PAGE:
In 1926, Moysés and his family returned to the city of Rio de Janeiro, but Joviniano continued to visit them. Though he came by for years, the literature evangelist only invited them to an Adventist Church in 1932. Moysés never discovered why it took so long, but on their first visit they felt greatly welcomed. Right at the front door they met Isaura Peixoto, a Bible instructor who promptly offered to study the Bible with them and answer the family’s questions. He and his mother learned more about other Bible themes, such as the human condition in death. In addition, the church’s hospitality motivated them to attend it not only on Sabbaths, but also on Sundays and Wednesdays.25 On August 06, 1932, the family was baptized. Pastor Eli M. Davis, president of the Rio-Minas Gerais Mission, conducted the ceremony at the Méier Adventist Church in Rio de Janeiro.26

Between 1928 and 1931,27 Moysés studied at a boarding school called Brazilian Baptist College. Afterward, he attended a commercial college,28 graduating in 1933 with a degree in business administration.29 At first, Moysés thought that, in the future, he would take care of his father’s business. But time went by and Selim Mouscha Nigri made no indication that he would be working with his son. Thus, the young man started to consider another job option30 and, about the same time, Eli M. Davis told him that the Rio-Minas Gerais Mission needed an office assistant.31 After thinking about the offer, Nigri decided to accept it and, in 1934,32 he started working at the mission.33

Studying at Brazil College and Engagement

Despite Pastor Rodolpho Belz’s constant urging for him to study in an Adventist school,34 Moysés’ interest only emerged with the musical program that the Adventist College Graduates Association (ADCA) presented at the Rio Central Church in 1933. The group consisted of a team from the Brazil College (now referred to as UNASP-SP) of teachers and students, among them Domingos Peixoto, E. Dorner, Luiz Waldvogel, and Isolina Waldvogel. They played flutes, recited verses, and presented images of the college, inviting the youth to study at Adventist schools.35

Although his sister Malaquê had already been studying there, Moysés knew that their financial condition wasn’t in his favor. But, in September 1934, Pastor Davis invited him to travel with him to São Paulo to attend his daughter Enola’s graduation.36 Without a second thought, he gathered all his savings and went to Brazil College. There, the graduation ceremony, the environment, and especially a talk by a student Siegfried Julius Schwantes, captured his interest.37 The experience so impressed him that he said to himself and to God, “If it were possible, he would like to study at the Brazil College and become a minister of God’s Word, rather than sitting behind a counter, wrapping books, and typing the whole day.”38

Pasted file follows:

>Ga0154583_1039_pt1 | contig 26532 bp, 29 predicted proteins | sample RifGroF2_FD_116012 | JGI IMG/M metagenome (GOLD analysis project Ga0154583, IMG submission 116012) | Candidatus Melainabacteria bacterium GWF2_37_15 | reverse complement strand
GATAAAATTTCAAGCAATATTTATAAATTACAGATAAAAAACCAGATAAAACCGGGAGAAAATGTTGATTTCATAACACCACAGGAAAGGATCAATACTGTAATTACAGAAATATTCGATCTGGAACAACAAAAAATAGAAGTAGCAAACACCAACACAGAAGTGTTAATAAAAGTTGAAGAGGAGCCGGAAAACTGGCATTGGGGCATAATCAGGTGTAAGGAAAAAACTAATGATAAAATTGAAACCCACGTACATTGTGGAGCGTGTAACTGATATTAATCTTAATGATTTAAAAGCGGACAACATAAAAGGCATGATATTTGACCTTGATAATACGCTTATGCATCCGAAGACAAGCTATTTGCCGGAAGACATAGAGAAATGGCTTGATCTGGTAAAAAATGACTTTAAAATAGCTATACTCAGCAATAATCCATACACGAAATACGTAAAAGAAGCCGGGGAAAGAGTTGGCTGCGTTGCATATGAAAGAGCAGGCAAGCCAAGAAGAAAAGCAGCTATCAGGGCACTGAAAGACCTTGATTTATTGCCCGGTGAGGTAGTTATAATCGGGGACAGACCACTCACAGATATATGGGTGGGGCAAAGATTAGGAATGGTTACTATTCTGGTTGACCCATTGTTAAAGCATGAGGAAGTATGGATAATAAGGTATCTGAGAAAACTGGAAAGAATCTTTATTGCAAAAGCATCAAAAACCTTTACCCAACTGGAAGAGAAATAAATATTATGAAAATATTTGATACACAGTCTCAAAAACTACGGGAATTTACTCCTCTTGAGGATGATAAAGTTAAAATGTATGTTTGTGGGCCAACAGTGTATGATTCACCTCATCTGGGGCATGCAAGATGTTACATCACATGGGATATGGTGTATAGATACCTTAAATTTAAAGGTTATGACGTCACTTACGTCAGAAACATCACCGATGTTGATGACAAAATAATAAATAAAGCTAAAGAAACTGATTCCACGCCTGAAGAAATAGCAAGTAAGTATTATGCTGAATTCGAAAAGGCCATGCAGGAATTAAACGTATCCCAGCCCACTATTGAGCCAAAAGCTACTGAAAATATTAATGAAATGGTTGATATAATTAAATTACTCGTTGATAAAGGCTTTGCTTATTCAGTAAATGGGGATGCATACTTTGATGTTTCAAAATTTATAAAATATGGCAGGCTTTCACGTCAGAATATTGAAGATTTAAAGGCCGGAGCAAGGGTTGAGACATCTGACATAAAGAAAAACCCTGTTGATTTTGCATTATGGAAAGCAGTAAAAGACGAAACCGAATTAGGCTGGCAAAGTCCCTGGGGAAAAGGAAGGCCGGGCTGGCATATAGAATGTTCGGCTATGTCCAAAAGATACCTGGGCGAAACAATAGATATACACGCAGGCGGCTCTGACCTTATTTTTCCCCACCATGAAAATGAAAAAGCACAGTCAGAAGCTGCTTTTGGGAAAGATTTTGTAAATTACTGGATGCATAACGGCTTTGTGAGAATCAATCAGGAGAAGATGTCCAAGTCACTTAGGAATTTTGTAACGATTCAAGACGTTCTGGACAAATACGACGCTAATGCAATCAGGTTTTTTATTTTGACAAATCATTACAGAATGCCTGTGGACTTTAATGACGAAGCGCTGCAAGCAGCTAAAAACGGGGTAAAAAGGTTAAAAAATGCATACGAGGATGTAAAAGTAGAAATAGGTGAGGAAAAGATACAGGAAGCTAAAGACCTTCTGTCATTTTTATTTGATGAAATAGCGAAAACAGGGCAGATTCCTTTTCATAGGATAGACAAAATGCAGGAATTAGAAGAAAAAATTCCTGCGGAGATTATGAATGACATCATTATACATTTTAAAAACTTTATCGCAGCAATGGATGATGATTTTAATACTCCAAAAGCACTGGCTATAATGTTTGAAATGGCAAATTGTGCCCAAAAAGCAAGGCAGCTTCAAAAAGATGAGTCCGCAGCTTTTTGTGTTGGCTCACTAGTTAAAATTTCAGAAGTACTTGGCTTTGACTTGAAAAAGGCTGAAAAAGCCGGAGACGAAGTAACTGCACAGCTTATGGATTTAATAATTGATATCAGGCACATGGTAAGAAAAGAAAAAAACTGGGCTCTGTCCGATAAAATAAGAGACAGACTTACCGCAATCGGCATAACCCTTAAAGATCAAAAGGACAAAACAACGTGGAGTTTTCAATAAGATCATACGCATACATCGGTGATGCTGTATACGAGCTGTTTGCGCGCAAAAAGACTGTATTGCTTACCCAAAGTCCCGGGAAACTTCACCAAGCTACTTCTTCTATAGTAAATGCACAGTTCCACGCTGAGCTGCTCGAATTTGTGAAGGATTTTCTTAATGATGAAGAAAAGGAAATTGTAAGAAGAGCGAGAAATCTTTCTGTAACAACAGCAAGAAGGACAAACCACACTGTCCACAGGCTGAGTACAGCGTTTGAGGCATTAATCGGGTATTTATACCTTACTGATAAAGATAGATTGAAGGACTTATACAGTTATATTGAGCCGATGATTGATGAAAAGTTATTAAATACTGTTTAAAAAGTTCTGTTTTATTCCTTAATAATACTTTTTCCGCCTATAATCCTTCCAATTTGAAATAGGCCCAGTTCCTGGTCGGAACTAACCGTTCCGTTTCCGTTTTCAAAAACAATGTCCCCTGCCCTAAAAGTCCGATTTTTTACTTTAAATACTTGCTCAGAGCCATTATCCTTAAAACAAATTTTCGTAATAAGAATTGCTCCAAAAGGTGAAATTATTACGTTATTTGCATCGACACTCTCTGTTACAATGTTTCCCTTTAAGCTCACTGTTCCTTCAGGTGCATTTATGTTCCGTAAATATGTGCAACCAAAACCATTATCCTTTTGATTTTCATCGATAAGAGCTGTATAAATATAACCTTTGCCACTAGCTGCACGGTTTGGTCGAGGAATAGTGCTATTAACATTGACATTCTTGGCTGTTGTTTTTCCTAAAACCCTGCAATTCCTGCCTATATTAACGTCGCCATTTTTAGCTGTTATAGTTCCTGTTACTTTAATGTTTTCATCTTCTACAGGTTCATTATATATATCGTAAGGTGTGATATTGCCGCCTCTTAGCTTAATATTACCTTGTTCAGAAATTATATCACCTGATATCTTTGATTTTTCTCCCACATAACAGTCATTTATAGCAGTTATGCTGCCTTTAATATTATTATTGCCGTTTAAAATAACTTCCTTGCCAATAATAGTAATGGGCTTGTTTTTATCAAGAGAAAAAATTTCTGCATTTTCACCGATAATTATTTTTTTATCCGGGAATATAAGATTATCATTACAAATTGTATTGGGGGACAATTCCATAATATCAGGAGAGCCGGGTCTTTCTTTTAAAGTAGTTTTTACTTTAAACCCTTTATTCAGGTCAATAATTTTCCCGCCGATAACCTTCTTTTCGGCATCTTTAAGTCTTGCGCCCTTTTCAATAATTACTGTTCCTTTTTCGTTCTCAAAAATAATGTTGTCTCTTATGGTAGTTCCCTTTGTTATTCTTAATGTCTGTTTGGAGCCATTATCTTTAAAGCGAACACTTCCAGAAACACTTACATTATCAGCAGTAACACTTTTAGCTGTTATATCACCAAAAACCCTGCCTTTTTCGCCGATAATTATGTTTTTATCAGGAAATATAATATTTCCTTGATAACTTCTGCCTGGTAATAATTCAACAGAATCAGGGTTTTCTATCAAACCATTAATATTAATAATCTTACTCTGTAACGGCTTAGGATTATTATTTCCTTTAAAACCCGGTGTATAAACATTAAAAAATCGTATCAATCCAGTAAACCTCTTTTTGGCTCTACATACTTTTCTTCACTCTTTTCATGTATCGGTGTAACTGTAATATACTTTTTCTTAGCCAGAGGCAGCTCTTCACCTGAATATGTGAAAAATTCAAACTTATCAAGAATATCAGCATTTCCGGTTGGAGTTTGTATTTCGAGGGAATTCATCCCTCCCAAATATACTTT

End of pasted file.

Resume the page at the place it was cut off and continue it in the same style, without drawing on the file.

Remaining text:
After returning to Rio de Janeiro and resuming his daily work routine, Pastor Davis asked Moysés if he had any desire to study at Brazil College. Fairly amazed with the question, Moysés didn’t flinch and answered positively, but also replied that it would be financially impossible given that he earned only 200 réis per month, and needed to assist his mother with house expenses.39 Then, after a few days, Davis mentioned the matter a second time, bringing news that the mission had voted on a financial plan that would pay him for one year of college. He would only have to afford the travel and book expenses. Moysés accepted the offer and left for Brazil College40 at the beginning of 1935.41

Arriving there, he put his things in the dormitory and went to enroll. Since he was an accountant with some experience, he presented his CV, having in mind finishing the theology program in only two years.42 At the time, Ellis R. Maas was the program’s director, and he at first questioned the idea. After a small chat, though, he granted Moysés’ request.43 Later, after attending that year’s graduation ceremony, listening to the appreciation speech, and taking part in the farewell party, Moysés changed his mind and decided to stay at the college for three years.44

The first months were very hard on him, since he greatly missed his family and home in Rio de Janeiro. Many times, he considered leaving college and returning home.45 In addition, the books were expensive, classes were long, and working in the garden was hard. As time passed, Moysés began adjusting to the boarding school’s daily routine and, at the end of 1935, he was already used to it.46